The project takes in expansive views of a lake to the south.

  • The guesthouse's bath.

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    The guesthouse's bath.

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    Jacob Termansen

    The guesthouse's bath.

  • The project's first floor plan.

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    The project's first floor plan.

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    Courtesy Mell Lawrence Architects

    The project's first floor plan.

  • The guesthouse's bath.

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    The guesthouse's bath.

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    Courtesy Mell Lawrence Architects

    The guesthouse's bath.

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    Operable windows and high ceilings encourage natural ventilation in the main living area.
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    The extensive interior use of knotty pine-much of it reclaimed-creates a warm, casual look.
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    The home's three shotgun pavilions are staggered so that each one receives ample views, natural light, and breezes.
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    Glass-walled walkways connect the pavilions. Delicate-looking steel supports for the roofs supply structural strength without adding bulk.
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    Paul Warchol

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    Paul Warchol

    A shed roof translates into a sloping, wood-lined ceiling inside. Exposed trusses keep the scale of the main living spaces from feeling overwhelming.
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    Carney Architects

    The floor plan.
  • The main house includes a public zone with a pitched roof and a porch on either end.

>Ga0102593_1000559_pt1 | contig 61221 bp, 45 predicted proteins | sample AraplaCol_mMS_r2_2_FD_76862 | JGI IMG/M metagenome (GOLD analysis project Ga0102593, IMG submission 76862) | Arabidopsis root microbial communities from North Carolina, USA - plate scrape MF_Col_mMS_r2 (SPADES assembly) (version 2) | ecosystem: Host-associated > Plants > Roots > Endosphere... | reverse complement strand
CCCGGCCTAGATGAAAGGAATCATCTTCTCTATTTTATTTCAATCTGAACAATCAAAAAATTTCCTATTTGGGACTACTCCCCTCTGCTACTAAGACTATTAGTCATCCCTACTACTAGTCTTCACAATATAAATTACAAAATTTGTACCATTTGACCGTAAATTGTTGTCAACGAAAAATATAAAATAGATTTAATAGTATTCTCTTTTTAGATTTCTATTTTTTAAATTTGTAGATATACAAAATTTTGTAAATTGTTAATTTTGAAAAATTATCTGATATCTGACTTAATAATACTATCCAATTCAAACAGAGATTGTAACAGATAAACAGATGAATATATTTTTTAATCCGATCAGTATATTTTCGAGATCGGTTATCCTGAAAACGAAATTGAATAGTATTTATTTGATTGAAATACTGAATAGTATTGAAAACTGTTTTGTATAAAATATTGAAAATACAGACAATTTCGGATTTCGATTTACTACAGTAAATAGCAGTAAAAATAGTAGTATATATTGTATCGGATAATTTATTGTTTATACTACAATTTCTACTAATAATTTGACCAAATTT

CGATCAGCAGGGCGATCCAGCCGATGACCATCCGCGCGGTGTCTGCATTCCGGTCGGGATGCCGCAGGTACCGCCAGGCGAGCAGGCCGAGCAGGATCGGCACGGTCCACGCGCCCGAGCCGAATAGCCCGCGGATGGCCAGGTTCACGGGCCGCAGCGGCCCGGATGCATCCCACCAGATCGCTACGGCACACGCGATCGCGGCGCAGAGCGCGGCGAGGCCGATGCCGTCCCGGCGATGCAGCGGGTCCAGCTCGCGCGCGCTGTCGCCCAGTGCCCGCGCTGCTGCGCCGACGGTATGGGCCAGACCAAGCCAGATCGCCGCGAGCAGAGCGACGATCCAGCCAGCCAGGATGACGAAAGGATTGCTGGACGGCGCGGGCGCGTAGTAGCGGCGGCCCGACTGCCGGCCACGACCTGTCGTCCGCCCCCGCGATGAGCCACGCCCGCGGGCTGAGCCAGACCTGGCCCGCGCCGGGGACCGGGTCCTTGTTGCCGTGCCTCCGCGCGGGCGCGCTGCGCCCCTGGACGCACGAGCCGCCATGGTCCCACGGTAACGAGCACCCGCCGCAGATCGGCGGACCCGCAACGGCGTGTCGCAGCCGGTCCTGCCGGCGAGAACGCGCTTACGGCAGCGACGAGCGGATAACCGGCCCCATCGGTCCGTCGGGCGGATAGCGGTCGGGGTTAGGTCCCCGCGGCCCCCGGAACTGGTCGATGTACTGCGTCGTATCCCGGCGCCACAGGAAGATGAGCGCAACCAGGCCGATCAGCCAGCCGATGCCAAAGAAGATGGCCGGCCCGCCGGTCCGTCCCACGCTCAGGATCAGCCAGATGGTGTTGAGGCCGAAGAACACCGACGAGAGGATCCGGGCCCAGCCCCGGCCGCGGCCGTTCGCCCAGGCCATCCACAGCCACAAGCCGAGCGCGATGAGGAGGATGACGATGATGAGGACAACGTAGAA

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    The main house includes a public zone with a pitched roof and a porch on either end.

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    David Lake

    LC Ranch
    RADA 2010 – Custom Home 3,000 Square Feet or Less / Merit Award
    Architect: Lake|Flato Architects, San Antonio; Builder: Yellowstone Traditions, Bozeman, Mont.; Photography: David Lake


    The major precedents for this Montana getaway were classic wooden barns and the sod houses of the Great Plains pioneers. The main house includes a public zone with a pitched roof and porches at both ends.
  • David Lake, FAIA likens the kitchen to a mess hall: "Several people can be in there cooking."

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    David Lake, FAIA likens the kitchen to a mess hall: "Several people can be in there cooking."

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    David Lake

    David Lake, FAIA, likens the kitchen to a mess hall: "Several people can be in there cooking."

  • Like the sleeping wing, a nearby guesthouse/garage (seen to the left of the main house) also burrows into the land.

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    Like the sleeping wing, a nearby guesthouse/garage (seen to the left of the main house) also burrows into the land.

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    David Lake

    Like the sleeping wing, a nearby guesthouse/garage (seen to the left of the main house) also burrows into the land.